Landscapes on the Way: Palas de Rei and the castle of Pambre

Crossing the fertile region of Ulloa, we will reach the municipality of Palas de Rei in Lugo.

The historical tradition places in this place the palace of the Visigoth king Witiza (702-710) and it is very possible that the name of the town has linguistically evolved from the word “pallantium regis”.

The most remote past of Palas de Rei was linked to the military culture (important archaeological remains are still preserved today).

Centuries later, the Camino de Santiago was an important cultural route in the region, leaving its mark on civil and religious architecture.

The Codex Calixtinus cited Palas de Rei as an obligatory stop for pilgrims following the Jacobean route (it was the end of the penultimate stage).

The Middle Ages was a very important historical period since many of the architectural works that are part of the cultural legacy of Palas de Rei were built there. We already told you about the Church of Vilar de Donas and its impressive mural paintings. But the artistic heritage of these lands is very rich: we can find several pazos, towers, castles and fortresses that are worth visiting during our tour.

For example, the simple church of San Tirso (XII century work) with its Romanesque portico stands out.

San Tirso

One kilometer from Palas de Rei is the church of San Xulián do Camiño and near it, in Curvián, we can see the Casa de Ulloa where Emilia Pardo Bazán set one of her famous novels.

Although, possibly, the most important architectural jewel of the place is the mythical castle of Pambre. Its founder was the nobleman Don Gonzalo Ozores de Ulloa (belonging to the fourth generation of the Ulloa family). He was taken prisoner in the battle of Montiel (1369) between King Pedro I and his bastard brother Enrique II. Winner of the latter, he made prisoner Don Gonzalo, supporter of Don Pedro. Once freed, he had to recover his lands that had been taken by the neighboring count Gómez das Seixas. He then decided to build a fortress in an impregnable place: the castle of Pambre (around 1375).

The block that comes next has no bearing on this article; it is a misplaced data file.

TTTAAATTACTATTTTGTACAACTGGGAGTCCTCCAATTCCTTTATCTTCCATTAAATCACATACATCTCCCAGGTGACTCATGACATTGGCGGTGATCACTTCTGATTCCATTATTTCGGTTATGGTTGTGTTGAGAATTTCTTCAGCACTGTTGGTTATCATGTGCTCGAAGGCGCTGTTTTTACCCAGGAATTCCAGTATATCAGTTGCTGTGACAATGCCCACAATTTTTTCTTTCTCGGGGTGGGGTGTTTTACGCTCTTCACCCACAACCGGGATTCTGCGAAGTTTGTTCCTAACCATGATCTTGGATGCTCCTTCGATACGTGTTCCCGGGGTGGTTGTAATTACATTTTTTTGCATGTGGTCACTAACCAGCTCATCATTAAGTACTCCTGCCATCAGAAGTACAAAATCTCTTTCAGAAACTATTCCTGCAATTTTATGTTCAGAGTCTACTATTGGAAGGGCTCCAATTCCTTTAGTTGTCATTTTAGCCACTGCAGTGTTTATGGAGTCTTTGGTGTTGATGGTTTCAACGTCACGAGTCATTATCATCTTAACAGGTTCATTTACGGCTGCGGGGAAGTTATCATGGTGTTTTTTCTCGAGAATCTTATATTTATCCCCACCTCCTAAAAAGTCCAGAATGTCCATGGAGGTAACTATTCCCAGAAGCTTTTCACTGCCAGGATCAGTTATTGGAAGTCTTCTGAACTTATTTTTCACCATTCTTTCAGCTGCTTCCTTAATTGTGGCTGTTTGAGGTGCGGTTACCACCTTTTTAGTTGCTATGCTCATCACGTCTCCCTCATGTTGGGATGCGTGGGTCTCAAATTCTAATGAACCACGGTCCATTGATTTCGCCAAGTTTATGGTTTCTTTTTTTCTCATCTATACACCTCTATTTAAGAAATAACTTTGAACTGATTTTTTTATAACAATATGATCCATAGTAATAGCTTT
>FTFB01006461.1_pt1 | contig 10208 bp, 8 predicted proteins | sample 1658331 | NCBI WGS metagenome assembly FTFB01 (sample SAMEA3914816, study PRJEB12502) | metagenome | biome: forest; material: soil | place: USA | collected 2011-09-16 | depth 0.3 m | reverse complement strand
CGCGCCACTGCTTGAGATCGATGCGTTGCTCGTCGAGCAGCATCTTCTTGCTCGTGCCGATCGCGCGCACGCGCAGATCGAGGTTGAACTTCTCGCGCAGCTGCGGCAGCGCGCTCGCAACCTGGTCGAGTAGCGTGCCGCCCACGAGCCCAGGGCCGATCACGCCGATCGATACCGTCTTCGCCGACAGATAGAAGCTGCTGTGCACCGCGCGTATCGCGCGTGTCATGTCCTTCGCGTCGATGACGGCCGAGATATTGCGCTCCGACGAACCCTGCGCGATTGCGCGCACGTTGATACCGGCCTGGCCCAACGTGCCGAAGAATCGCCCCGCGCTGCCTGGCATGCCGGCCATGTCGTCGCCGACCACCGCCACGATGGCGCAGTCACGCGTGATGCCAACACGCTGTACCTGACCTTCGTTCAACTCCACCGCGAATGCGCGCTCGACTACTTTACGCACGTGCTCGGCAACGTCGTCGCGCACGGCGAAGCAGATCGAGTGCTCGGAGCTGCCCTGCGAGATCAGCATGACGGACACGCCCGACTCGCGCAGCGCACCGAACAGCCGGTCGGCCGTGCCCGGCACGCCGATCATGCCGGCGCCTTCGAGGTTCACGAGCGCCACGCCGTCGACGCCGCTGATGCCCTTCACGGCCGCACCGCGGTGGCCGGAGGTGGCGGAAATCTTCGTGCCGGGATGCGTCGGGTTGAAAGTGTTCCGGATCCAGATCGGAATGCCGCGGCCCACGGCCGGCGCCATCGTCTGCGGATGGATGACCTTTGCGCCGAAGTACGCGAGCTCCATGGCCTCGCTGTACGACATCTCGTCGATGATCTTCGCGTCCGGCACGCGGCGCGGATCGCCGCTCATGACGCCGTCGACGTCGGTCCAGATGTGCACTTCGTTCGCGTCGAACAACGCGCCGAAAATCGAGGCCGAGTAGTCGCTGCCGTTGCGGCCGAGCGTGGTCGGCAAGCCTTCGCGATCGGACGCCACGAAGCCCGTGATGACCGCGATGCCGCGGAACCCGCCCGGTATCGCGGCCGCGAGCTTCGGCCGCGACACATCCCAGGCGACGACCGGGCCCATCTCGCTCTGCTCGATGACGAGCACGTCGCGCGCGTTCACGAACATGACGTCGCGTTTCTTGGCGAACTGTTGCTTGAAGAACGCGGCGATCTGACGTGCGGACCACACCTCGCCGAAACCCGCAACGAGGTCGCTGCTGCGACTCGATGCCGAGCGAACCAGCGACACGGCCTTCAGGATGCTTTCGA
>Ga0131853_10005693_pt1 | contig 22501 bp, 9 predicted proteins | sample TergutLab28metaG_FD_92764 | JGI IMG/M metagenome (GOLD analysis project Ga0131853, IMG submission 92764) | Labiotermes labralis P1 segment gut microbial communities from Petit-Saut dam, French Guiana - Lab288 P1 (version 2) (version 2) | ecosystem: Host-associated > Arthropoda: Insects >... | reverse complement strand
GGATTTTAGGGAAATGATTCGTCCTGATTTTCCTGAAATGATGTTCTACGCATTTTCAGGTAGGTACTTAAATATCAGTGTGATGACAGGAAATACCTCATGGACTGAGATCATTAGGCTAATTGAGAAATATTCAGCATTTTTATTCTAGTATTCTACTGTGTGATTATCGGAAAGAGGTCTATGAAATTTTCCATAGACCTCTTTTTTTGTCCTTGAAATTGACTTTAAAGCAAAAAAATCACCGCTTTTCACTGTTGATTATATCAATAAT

It is currently the best preserved castle of all Galician castles. It had the good fortune to be saved from the Irmandiñas destructions of 1467. It is therefore one of the only ancient Galician military jewels, almost entirely preserved in its external structure.

Castillo de Pambre, en Palas de Rei
It was surrounded by a strong wall, inside which is the castle, a small Romanesque church, courtyards, alpendres and a rather stately house/dwelling in which its former owners lived.

In the wall there is a large and elegant door presided by a semicircular arch and a simple coat of arms of the Ulloa family.

Through another pointed door, we access the keep. It is raised in the center of an enclosure in whose four corners square towers also rise, but lower and joined together by four other bodies of buildings. Among all this magnificent set, stand out its five towers crowned with beautiful by beautiful, very protruding and crenellated parapets. They are supported by elegant stepped corbels.

The castle of Pambre was preceded by a small village (we know this because remains of churches and other buildings of the period have been found in the vicinity). After the end of the medieval period, the castle had different owners. It belonged to the Moreiras family, the last owner being the scholar Manuel García Blanco who, at the end of his life, sold it to Manuel Taboada Fernández. This last owner abandoned the castle for years until 2009 when it became the property of the Missionary Brothers of the Sick Poor, a charitable organization in the city of Vigo.

Today this small medieval architectural jewel continues to surprise the pilgrim with its stony solemnity. It is undoubtedly one of the most outstanding monuments that we can visit during our tour.

Shopping Cart
Scroll to Top